We combine, assess, and verify information from multiple sources such as social media, activist networks, video-analysis specialists, and field correspondents. We analyse this through the lenses of journalists, academics, and area experts. This means we can triangulate and cross-verify claimed information.
What does that mean in plain English? We check YouTube videos to check to see if footage has been edited, tampered with, at the same time as we assess whether it has information to pinpoint when and where it was taken. We map geographical areas where activists claim events have taken place to look for patterns, and we compare this data with reports from journalists or direct sources.
There are lots of ways to verify information, but the time-proven way is to have an objective witness. When this is not available, we do the best we can.
EA is also dedicated to making sure that the reader understands how much we trust each report we post. We try not to post rumour or unverified news, but sometimes we feel the need to do so. Sometimes, for instance, we post news of a potentially dangerous situation, a rumour that is widespread on various social media or news outlets, or news that we're trying to "crowd-source". Whenever we do this, we warn the reader that the report is unconfirmed or potentially unreliable.
EA's writers have built strong relationships with contacts inside the countries that we cover, sources that have proven themselves reliable.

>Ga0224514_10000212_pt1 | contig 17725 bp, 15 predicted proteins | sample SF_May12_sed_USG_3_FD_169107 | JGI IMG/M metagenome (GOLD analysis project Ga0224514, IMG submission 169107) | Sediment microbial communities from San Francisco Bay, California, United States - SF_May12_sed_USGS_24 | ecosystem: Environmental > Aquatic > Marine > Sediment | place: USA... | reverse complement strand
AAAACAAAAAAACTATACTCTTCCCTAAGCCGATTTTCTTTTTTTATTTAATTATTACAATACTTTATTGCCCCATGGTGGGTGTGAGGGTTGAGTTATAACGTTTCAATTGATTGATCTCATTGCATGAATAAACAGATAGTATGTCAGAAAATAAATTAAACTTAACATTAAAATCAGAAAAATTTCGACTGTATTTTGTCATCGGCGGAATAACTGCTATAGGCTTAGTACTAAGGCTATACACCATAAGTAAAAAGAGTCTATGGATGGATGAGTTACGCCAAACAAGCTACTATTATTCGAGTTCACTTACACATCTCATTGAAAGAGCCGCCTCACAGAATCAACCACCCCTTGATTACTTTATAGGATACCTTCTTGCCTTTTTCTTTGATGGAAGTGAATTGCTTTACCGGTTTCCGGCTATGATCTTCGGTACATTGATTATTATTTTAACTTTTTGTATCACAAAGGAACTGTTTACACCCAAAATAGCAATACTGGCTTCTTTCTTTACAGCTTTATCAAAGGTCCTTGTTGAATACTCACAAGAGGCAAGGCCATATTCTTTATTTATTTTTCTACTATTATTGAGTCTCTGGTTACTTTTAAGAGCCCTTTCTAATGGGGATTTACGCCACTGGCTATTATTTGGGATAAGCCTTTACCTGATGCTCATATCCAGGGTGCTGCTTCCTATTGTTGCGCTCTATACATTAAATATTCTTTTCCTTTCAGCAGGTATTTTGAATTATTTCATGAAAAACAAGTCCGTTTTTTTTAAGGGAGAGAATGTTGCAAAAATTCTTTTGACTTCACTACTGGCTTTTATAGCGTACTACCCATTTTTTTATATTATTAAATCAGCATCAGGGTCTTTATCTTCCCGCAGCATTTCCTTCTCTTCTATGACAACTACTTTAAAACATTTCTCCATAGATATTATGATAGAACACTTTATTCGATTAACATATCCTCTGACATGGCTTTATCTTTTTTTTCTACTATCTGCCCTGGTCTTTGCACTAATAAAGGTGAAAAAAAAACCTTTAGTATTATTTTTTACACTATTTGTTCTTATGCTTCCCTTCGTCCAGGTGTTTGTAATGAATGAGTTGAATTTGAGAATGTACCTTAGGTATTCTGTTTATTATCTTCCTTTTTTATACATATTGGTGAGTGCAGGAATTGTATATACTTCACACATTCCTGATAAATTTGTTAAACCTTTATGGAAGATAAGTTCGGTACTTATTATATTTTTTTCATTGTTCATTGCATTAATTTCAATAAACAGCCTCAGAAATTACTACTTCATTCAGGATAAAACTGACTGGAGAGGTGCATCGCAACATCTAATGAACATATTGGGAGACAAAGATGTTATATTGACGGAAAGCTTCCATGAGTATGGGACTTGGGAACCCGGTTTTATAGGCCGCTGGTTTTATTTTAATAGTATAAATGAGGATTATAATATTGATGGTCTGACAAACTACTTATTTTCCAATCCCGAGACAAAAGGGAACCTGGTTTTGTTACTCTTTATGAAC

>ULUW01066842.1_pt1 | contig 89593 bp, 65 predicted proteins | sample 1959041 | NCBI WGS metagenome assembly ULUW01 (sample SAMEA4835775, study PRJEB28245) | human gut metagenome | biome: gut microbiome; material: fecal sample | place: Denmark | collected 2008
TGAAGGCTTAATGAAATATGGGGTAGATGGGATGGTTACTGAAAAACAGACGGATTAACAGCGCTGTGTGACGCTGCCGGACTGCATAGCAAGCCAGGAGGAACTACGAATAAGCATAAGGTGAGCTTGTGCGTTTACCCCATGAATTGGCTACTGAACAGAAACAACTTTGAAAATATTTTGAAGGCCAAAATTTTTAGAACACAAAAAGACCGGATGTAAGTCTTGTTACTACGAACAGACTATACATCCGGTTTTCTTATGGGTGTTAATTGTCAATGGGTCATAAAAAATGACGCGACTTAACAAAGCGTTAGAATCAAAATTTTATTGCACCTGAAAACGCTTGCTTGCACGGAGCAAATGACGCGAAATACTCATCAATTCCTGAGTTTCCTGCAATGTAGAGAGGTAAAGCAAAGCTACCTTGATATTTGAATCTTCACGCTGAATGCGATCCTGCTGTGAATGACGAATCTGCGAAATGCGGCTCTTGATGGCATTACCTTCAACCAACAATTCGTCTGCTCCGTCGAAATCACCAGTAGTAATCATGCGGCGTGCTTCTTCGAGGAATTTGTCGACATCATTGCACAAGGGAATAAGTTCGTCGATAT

Who are these sources? Sometimes they are friends, colleagues, or acquaintances. Sometimes they are activists, eyewitnesses, or other anonymous sources who have proven their credibility. Even the longest-running sources, however, are constantly tested against other available evidence.
6 What is EA's track record? How reliable has their news proven to be?
We think we have proven time and time again to be a fast, reliable, and cutting-edge news and analysis service. Our coverage has been influential in some cases, cited by media organisations such as Time magazine, Al Jazeera, NPR, The Daily Beast, The Atlantic, the BBC, Der Spiegel, The New York Times, Il Tiempo, Reuters, and The Guardian, among others. And in other cases, such as Iran or Bahrain, it is more than citation; in the front line of bringing out news and evaluating it.
7 Why does EA only cover a few areas of the world?
EA Worldview is run by a small team. So we focus on the stories about which we have specialist knowledge and where we have something to add. Some important stories get lots of coverage, so we are not sure that we can carve out a space for our contribution. On some important stories, we may not have the ability to devote adequate resources at this point to provide the best coverage.
On Iran, however, we already had expertise and experience of the country before the disputed Presidential elections of 2009, so we felt that we could make a difference with Live Coverage and analysis. And when we saw the protest in Iran in 2009 develop in the different context of Tunisia in December 2010, we made the decision to devote Live Coverage to that country and, eventually, all the areas of the "Arab Spring".
There are more stories we are hoping to cover. With your support, we may get there.
8 Can I make a donation to EA?
Absolutely. While we are seeking a long-term platform for expanded coverage, we are currently operating on an all-volunteer basis. We hope that you might be able to help us out with a small donation in that quest to sustain quality content, every day of the week.
Thanks to all of you for your support.